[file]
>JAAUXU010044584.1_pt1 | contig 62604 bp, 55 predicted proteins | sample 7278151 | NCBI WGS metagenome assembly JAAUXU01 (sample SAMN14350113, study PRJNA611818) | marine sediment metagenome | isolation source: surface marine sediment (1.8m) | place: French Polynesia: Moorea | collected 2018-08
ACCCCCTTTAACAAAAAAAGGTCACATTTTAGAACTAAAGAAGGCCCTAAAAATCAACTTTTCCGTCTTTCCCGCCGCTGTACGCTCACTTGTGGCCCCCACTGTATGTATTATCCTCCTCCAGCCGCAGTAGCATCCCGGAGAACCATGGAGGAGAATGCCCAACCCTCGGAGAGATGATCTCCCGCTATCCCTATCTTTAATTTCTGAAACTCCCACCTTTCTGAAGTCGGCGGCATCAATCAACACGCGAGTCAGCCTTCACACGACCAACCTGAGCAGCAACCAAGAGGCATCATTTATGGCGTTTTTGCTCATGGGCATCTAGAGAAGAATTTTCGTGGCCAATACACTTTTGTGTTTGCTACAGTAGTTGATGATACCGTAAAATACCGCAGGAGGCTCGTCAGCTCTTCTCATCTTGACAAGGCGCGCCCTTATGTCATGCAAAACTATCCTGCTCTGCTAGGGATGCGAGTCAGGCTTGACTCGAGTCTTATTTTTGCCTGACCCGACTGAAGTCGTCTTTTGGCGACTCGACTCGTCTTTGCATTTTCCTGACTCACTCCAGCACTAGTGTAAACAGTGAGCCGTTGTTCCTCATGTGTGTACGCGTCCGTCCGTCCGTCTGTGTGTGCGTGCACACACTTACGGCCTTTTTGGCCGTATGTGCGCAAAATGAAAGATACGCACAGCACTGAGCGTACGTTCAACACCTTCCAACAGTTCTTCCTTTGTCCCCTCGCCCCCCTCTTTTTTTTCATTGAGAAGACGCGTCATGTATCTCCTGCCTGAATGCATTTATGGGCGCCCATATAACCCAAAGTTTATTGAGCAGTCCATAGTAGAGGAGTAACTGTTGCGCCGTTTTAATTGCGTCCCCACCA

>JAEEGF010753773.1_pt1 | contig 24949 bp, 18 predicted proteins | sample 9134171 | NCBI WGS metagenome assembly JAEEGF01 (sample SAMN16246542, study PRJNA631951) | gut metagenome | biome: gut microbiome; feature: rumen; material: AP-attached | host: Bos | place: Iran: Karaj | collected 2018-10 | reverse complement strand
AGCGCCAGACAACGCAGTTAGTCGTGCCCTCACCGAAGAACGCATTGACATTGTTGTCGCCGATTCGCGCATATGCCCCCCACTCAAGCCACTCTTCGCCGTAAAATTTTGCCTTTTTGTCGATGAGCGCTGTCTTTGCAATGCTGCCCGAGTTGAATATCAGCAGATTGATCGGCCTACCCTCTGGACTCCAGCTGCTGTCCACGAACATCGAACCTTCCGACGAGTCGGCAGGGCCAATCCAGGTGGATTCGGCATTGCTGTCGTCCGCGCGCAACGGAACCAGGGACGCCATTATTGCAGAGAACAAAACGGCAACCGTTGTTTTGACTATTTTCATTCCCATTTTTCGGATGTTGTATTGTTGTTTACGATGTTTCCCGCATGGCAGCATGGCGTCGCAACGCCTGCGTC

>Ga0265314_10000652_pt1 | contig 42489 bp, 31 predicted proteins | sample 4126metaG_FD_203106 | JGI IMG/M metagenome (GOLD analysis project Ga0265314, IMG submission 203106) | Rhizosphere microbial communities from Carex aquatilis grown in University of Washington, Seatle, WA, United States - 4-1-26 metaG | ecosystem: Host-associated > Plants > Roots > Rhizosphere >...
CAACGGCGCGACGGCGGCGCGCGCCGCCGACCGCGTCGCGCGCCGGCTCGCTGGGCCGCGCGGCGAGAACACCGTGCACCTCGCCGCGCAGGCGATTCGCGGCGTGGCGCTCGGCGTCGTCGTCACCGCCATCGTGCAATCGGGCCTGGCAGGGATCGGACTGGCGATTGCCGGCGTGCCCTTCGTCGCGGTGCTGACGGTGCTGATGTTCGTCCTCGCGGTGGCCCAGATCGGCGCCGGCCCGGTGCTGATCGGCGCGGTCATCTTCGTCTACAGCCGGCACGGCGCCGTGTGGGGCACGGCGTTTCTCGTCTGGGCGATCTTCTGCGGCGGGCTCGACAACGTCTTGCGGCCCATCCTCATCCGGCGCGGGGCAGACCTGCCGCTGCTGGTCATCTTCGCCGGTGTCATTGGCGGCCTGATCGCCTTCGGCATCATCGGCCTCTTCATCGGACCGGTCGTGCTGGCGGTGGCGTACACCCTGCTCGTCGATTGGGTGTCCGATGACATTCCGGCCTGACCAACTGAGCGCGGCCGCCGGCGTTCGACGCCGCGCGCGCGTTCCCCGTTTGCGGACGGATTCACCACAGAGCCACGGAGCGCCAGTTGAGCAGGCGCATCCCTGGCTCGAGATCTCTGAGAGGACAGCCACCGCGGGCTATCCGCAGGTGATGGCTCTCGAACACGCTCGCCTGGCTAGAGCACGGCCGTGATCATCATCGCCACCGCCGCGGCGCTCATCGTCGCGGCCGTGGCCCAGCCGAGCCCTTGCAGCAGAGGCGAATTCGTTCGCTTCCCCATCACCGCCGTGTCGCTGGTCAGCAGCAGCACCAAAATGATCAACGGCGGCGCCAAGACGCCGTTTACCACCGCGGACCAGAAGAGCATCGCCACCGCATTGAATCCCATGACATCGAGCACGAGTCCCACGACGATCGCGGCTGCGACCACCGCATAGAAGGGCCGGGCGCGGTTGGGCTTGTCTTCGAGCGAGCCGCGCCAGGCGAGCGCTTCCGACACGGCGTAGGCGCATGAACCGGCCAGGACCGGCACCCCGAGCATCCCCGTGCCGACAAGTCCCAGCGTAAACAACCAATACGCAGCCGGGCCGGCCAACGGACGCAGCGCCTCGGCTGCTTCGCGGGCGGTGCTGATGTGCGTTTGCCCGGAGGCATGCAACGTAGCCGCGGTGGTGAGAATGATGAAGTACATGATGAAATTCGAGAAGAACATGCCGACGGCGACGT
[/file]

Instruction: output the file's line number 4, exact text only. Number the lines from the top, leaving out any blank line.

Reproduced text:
AGCGCCAGACAACGCAGTTAGTCGTGCCCTCACCGAAGAACGCATTGACATTGTTGTCGCCGATTCGCGCATATGCCCCCCACTCAAGCCACTCTTCGCCGTAAAATTTTGCCTTTTTGTCGATGAGCGCTGTCTTTGCAATGCTGCCCGAGTTGAATATCAGCAGATTGATCGGCCTACCCTCTGGACTCCAGCTGCTGTCCACGAACATCGAACCTTCCGACGAGTCGGCAGGGCCAATCCAGGTGGATTCGGCATTGCTGTCGTCCGCGCGCAACGGAACCAGGGACGCCATTATTGCAGAGAACAAAACGGCAACCGTTGTTTTGACTATTTTCATTCCCATTTTTCGGATGTTGTATTGTTGTTTACGATGTTTCCCGCATGGCAGCATGGCGTCGCAACGCCTGCGTC